Posts Tagged ‘leeds’

Parkrun Day

Wednesday, August 21st, 2019 | Sport

Every year, Hyde Park Harriers try to take on all of the parkuns in Leeds in a single day. This has become more and more of a challenge as new parkruns start. By this year, 2019, there are now nine of them. With two more starting soon, I have no idea what we will do next year. Possibly a multi-day event.

Having so many parkruns means the distance this year was up to 45km. Anything longer than 42.2km is technically an ultramarathon. 45km is pretty much the easiest ultramarathon you can possibly do, especially as you get a break when driving between them. Or so I thought. It turns out that having a break just gives your legs a chance to seize up.

Roundhay

We started bright and early at 7:30am. Ed Sheran had taken over most of the park so we had to forgo the regular parkrun route and do two laps of the lake instead. Nobody was sad to miss the long drag of the hill up to the mansion in favour of a beautiful view of the lake. It was sunny on the near side and rained on the far side.

Potternewton

By Potternewton, I was already feeling it. Bad times only 5km in! I wanted to pace myself so I walked up some of the hills. Meanwhile, Marcos Angel Valero Palacios came sprinting past me to take a course record of 15:59.

Temple Newsam

I had not packed a lot of food as I only decided to come for it at the last minute and had not had a chance to stock up, so by Temple Newsam I was hungry. I grabbed a coke, a sausage roll and a caramel shortbread from the cafe. The sun was out in full force by Temple Newsam, and Amy and Paul made a guest appearance.

Rothwell

The sun continued to beat down at Rothwell so I took a quick break to suncream up. The tarmac was starting to pound my legs by this point, so I was pleased to have grass to run on for most of it. How easy was everyone else taking it? Toby and Rich lapped me at this one.

Middleton Woods

Ah, the sweet shade of the woods. I felt good at Middleton, at least for the first three kilometres. I was still walking up some fo the hills but was running everything else. After the run, we had lunch on the bike cafe. A cheeseburger and chips went down well, accompanied by two bottles of orange juice and another can of coke.

Cross Flatts

It has cooled down a little by Cross Flatts and we dispatched the course without too much trouble. I felt no ill effects from having stuffed my face.

Bramley

By Bramley, I was tired but feeling good. I had finished both my bidons by this point, so we went to the shop to reload. The ground was a bit soggy when I moved off the tarmac and onto the grass.

Armley

This one was always going to be a challenge because it was so deep in but not quite at the end. We took it really steady so it didn’t hurt too much.

Woodhouse Moor

Ah, the end! I was excited to arrive here and we were joined by a few other Harriers. I went hard to try and put in a good time, but the fatigue meant that a “good time” was still 31 minutes. After crossing the finish line, I would say I felt amazing, but I mostly felt sick. That’s pretty standard with anything over three hours, though.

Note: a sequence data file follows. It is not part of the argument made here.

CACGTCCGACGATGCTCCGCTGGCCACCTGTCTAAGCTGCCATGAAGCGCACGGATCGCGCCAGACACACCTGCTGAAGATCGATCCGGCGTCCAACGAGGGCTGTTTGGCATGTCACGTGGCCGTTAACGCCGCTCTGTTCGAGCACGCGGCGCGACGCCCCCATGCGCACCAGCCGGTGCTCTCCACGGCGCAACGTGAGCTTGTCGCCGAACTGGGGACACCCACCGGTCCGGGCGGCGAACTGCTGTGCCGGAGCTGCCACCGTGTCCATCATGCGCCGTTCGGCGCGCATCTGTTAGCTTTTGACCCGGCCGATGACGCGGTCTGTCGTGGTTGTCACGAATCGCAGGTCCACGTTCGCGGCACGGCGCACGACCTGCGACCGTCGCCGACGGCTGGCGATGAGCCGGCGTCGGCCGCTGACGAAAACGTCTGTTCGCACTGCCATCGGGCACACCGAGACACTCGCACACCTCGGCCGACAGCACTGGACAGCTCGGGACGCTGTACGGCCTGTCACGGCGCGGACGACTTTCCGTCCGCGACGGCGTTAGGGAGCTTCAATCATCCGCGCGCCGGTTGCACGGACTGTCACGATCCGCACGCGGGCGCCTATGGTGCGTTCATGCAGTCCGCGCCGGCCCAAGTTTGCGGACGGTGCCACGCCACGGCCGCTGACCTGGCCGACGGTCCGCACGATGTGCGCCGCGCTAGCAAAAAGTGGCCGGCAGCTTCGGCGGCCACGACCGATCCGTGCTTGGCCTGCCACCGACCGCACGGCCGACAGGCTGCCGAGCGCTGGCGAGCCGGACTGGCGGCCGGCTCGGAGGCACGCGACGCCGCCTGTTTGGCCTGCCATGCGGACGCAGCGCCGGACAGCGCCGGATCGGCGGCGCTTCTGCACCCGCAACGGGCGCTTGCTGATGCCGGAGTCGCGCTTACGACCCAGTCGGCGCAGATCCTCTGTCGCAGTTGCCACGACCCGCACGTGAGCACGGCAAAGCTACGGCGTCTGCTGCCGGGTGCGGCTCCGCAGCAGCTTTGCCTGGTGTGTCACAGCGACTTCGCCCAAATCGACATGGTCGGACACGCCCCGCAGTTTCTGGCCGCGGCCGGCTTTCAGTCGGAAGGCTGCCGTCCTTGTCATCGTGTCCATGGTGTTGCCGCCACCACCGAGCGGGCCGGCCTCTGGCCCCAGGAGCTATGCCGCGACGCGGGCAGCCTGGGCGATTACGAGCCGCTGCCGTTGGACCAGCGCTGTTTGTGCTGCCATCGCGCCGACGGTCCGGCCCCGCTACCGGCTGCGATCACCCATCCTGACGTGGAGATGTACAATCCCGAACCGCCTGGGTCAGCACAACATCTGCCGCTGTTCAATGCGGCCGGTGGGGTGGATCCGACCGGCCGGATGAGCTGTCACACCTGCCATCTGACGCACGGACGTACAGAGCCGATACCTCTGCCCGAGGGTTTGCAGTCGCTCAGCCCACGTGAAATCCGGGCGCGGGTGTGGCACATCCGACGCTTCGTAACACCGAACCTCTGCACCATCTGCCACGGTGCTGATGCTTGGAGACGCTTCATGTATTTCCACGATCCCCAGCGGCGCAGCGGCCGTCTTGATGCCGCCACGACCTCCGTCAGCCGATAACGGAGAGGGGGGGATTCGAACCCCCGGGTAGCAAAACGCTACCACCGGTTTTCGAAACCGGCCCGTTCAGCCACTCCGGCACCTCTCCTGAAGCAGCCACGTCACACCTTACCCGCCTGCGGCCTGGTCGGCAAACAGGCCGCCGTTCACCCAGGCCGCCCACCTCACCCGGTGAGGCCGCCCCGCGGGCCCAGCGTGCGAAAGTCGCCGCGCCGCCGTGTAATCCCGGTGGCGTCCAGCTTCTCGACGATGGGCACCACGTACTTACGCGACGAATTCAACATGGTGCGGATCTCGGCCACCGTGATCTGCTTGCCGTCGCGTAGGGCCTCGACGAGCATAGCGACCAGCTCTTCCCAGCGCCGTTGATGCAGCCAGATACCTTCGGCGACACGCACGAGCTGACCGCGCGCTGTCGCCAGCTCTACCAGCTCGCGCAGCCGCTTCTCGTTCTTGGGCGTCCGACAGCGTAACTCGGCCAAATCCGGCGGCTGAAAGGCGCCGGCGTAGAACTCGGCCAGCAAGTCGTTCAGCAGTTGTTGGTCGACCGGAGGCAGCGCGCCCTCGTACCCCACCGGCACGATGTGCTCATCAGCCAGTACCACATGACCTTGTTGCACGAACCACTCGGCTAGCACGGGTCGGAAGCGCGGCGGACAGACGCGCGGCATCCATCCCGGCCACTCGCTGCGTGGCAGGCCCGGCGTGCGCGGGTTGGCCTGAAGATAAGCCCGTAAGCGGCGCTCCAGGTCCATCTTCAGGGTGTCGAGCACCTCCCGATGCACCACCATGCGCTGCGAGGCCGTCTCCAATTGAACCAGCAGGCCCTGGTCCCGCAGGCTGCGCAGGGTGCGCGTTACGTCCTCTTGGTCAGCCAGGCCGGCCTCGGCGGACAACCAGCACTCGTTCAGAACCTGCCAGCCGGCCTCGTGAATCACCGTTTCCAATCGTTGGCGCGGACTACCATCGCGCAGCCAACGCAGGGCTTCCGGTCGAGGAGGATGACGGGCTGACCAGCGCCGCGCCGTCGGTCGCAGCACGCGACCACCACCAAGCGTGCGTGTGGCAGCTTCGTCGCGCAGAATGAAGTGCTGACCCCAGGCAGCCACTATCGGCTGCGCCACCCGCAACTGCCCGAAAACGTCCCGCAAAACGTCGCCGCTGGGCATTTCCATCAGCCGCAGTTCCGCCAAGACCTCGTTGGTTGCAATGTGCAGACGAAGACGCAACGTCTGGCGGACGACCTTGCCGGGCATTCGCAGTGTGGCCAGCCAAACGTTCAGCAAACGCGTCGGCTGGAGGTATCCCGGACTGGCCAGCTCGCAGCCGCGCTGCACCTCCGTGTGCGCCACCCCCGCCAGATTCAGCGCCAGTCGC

Conclusion

I can’t believe I made it. Eight others also claimed all of the runs, and while Greg missed Roundhay, he did the most work out of all of us as he cycled between each one. Thank you to Toby for organising it and Ellie for keeping me company at the back.

I’ll see you all next year… for one of the parkuns ;).

World Triathlon Leeds 2019

Tuesday, June 18th, 2019 | Sport

The 2018 World Triathlon Leeds was the first standard distance triathlon I signed up for (although I actually completed Wetherby two weeks earlier) and was my target race for the year. I lost my timing chip in the lake and so technically registered a DNF. The swim was cut in half due to fog, so the 2:43:00 I registered on my Garmin would have been 3:03:00 with a full swim.

This year, I was hoping to improve, mostly by setting an official time.

The preparation could have gone better. Two days before, Venla handed me her cold. I could feel a little tickle, which by Saturday had turned into a full cold. It took me 28 minutes to complete parkrun and it rained all day, which made for a wet affair at registration. Thankfully, it dried up on Sunday for the race itself.

I was in the Yorkshire Championship. We didn’t start until 8:35, which made for a lice line-in compared to the 7:10 start I had last year. It also meant that almost everyone else in Hyde Park Harriers was in the same wave as me. They were all in their beautiful club tri suits. Alas, mine did not turn up in time.

The swim

The swim went well. I was just under 40 minutes, which is my useful benchmark. I had my family chasing me around the lake cheering me on which provided some extra speed boost. We were the second-to-last standard distance wave, so not many people swimming over the top of me.

Getting out, I remembered just how long transition is at this event. It goes on forever. There is probably a kilometre of running between the swim exit, finding my bike, and taking it to the mount line and then doing it all again in T2.

The bike